Roar on Aurora

WHAT IS AURORA Avenue? Merchant Dave Quiring says, "It's like an old-growth forest. The more we change the habitat, the more we destroy living things." Washington state transportation planner Nytasha Sowers says, "It's the third-most-dangerous highway in the state." Between Green Lake and Shoreline, roughly 40,000 vehicles a day drive up and down Aurora Avenue North. Property owner Faye Garneau says, "It's the second-largest area of commerce in the city." With gross receipts of $1 billion annually, Garneau claims, Aurora businesses generate more than $20 million in sales tax for the city every year. Seattle transportation planner Therese Casper says, "It's a high-transit corridor; it's among the top five of all transit corridors in King County." There are 7,000 bus riders who use Aurora daily.

Put these people with their vastly different viewpoints in a room together, ask them to discuss the future of vehicle mobility, business access, and efficient transit service on state Highway 99, and, predictably, all hell breaks loose.

GARNEAU AND her allies at the Aurora Avenue Merchants Association have already hired a lawyer—and the Washington State Department of Transportation and Seattle Department of Transportation haven't even finalized a plan yet, let alone started tearing up pavement. The departments have just released preliminary recommendations in their SR-99 North Corridor Study. Businesses, drivers, and bus riders fighting for their separate interests is, of course, unavoidable when you have something as screwy and wonderful as Aurora Avenue. It is Seattle's sprawling, ugly strip-mall-cum-highway from hell. And I use it all the time.

I drove down it on a recent morning after dropping my kids off at school because Interstate 5 was backed up due to rain and accidents. Aurora is the main north-south alternative to I-5. The planners and merchants agree on that much.

Four days a week, when my wife schlepps the kids, I ride down it on Metro bus route 358, sharing my ride with lots of commuters, junkies from the methadone clinic, and homeless folks from the flea-bag motels. The transportation planners say the buses come every five to 10 minutes at peak times. (In my experience, one empty bus always leaves right before I get to the stop and then another, standing room only, doesn't show up for another half an hour, but my viewpoint is probably biased by a bad case of cranky-commuter syndrome.) Garneau says she never sees too many buses, and when one does come along, nobody much is riding.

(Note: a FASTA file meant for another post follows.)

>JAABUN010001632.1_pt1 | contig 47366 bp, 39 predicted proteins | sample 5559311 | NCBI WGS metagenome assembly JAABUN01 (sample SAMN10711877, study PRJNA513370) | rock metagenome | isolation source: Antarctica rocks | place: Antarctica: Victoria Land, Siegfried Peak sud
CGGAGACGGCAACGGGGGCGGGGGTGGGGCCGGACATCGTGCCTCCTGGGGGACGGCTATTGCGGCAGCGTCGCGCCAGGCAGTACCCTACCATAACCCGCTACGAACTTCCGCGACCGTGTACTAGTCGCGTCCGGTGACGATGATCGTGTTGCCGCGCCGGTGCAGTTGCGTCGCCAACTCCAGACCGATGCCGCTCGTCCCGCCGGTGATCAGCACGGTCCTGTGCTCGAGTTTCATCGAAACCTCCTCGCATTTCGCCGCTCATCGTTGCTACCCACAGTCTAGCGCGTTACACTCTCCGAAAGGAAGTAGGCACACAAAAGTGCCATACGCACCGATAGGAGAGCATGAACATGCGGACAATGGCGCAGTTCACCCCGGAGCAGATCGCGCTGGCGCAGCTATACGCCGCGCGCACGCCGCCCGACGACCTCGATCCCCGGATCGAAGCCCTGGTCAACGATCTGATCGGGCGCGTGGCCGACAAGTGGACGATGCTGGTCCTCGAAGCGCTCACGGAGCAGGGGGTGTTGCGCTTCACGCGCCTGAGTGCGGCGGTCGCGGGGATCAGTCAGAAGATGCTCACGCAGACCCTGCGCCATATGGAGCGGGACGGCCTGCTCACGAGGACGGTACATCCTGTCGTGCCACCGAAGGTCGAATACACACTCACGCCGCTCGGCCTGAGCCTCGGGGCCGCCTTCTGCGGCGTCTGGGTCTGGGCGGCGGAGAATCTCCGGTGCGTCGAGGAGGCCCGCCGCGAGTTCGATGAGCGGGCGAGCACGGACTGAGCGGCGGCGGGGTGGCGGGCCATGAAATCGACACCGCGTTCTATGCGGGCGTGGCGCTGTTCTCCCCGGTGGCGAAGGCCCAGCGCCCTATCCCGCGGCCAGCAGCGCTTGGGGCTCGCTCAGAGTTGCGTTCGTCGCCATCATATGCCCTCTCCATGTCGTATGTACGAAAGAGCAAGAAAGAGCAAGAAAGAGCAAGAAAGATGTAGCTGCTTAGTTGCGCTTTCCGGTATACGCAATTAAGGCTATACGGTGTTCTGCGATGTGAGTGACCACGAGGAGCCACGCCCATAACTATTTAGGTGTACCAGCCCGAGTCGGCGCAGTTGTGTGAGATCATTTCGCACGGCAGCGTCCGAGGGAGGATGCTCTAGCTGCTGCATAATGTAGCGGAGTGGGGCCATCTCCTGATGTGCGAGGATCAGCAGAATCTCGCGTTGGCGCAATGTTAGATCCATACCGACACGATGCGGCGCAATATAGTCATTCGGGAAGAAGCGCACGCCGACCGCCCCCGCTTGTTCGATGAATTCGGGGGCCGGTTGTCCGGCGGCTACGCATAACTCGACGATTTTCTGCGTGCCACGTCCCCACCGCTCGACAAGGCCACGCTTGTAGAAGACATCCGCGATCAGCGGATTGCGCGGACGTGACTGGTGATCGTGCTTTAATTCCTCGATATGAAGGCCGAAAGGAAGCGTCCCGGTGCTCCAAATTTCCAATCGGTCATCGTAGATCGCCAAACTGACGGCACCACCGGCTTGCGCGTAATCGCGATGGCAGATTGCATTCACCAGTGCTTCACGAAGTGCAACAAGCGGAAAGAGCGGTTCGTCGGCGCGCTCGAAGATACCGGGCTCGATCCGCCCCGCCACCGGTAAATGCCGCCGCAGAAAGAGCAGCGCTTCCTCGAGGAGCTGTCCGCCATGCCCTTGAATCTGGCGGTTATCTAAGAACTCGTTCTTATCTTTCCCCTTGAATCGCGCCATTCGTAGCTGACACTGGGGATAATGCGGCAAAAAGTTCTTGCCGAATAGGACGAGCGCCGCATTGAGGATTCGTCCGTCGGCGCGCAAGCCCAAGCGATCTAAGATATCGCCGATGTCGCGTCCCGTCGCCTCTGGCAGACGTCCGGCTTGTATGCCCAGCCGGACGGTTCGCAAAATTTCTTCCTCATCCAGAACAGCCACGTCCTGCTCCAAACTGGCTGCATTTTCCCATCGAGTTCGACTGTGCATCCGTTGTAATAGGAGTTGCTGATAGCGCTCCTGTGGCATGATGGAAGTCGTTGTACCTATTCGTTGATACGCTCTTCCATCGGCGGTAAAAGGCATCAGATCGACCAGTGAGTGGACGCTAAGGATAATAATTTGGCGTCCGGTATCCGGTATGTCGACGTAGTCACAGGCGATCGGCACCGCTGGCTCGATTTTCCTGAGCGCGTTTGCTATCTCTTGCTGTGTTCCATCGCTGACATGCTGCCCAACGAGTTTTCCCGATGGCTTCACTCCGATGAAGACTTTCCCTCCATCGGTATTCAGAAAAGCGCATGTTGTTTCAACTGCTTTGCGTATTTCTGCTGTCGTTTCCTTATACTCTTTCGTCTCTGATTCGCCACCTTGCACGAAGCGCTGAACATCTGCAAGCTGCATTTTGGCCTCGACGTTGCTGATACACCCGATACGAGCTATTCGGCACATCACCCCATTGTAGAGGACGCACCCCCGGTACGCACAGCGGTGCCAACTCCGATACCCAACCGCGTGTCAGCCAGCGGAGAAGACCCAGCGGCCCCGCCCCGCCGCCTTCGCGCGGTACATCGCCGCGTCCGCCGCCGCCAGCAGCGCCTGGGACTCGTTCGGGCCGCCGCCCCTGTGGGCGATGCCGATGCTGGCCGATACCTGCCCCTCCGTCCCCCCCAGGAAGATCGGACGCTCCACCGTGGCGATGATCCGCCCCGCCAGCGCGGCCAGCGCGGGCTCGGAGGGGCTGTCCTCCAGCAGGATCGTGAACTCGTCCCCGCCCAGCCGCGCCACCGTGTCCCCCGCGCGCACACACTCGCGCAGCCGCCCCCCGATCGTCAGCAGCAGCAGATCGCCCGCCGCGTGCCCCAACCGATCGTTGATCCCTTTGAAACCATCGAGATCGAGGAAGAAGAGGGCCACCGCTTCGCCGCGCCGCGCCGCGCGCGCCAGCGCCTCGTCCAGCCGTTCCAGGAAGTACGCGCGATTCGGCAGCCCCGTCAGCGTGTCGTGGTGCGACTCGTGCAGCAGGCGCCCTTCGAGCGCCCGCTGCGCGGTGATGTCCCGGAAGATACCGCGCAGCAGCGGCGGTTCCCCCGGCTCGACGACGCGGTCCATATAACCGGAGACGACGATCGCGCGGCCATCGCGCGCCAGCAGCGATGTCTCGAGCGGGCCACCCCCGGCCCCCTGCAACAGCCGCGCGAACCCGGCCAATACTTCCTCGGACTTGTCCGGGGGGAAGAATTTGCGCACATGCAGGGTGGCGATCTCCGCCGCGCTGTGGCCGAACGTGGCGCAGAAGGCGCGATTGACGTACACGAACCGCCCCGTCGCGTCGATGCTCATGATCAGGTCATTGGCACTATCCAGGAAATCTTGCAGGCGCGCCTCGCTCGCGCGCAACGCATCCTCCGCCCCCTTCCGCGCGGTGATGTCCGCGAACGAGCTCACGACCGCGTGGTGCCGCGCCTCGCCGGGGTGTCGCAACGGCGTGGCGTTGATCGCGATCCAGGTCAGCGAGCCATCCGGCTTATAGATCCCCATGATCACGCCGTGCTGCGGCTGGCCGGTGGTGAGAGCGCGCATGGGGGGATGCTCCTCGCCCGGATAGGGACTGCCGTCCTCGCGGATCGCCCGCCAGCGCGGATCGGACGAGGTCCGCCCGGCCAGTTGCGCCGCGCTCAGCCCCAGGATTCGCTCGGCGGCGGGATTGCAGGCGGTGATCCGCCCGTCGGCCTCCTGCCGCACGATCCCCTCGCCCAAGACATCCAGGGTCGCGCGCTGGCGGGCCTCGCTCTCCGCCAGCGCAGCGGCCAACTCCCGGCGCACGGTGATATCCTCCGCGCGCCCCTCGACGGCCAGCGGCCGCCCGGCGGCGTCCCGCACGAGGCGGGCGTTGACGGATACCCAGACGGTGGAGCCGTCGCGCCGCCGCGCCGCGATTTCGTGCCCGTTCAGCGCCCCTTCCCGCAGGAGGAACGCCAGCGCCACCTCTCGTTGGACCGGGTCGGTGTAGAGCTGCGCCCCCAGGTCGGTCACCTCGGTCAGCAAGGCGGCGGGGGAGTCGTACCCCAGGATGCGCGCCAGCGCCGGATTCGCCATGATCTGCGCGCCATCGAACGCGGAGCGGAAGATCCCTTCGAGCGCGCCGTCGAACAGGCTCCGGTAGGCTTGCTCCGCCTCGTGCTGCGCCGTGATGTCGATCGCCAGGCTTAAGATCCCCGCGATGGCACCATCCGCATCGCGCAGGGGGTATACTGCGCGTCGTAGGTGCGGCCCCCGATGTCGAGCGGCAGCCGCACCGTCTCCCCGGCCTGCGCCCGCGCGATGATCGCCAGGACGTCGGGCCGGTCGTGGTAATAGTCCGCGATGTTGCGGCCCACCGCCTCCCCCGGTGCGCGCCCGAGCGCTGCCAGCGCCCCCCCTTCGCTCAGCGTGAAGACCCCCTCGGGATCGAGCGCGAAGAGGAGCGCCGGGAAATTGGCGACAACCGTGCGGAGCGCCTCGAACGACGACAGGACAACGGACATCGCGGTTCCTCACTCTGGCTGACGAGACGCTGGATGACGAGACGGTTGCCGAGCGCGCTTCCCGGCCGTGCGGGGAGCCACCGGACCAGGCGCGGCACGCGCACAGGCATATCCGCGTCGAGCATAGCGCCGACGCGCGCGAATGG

I also traverse Aurora in my car, mostly on weekends, when I go to the movies at the Oak Tree shopping center, buy groceries at the Puget Consumers Co-op, drop off dry cleaning at the Green Lake Laundry and Cleaners, pick up homeowner crap at Home Depot, take my lawn mower in for repairs at Aurora Lawnmower, buy socks at Chubby and Tubby, and other things too numerous to list. (No, I have never seen a lingerie show at Kiss A Fantasy.) The transportation planners say street parking on Aurora is "underutilized." Garneau says parking is the lifeblood of many small businesses in older buildings that don't have their own lots.

AS A REPRESENTATIVE of all three interest groups (albeit as a customer, not a business owner), and as one who has utilized the corridor extensively for the past 16 years, I am uniquely qualified to figure how to balance the needs of these different stakeholders. Ha!

The transportation planners say accidents are going up due to increasing congestion. Their solution? Put more peak-period restrictions on street parking to improve traffic flow. Eliminate left turns across three lanes at intersections that don't have lights. Create more bus lanes to reward transit users with quicker rides. Sounds reasonable to me!

The merchants say that if you restrict street parking and eliminate left-turn access, 115 businesses will go under. That means less money in city coffers that already have a $60 million deficit; more unemployment; a lot of vacant storefronts with doorways for drug dealers, prostitutes, and gangbangers. (There was a lot more of that going on until the merchants banded together in 1986, says Garneau). Yikes, I don't like the sound of that!

Washington state built Seattle's section of Highway 99 back in the 1930s. In those days, there wasn't as much traffic. The cars and the lanes were smaller. The businesses could locate right up close to the edge of the highway. You didn't have to worry about parking so much. There weren't any buses, let alone 7,000 riders a day. Times have changed. Aurora has to change with them. It's a question of what it should become: a better business district? A faster, safer highway? A more efficient transit corridor? It can't go in all three directions at once.

Therein lies the problem. I don't have a solution, but whatever the final result, some part of me probably won't like it.

ghowland@seattleweekly.com

Historical research provided by HistoryLink.org.

 
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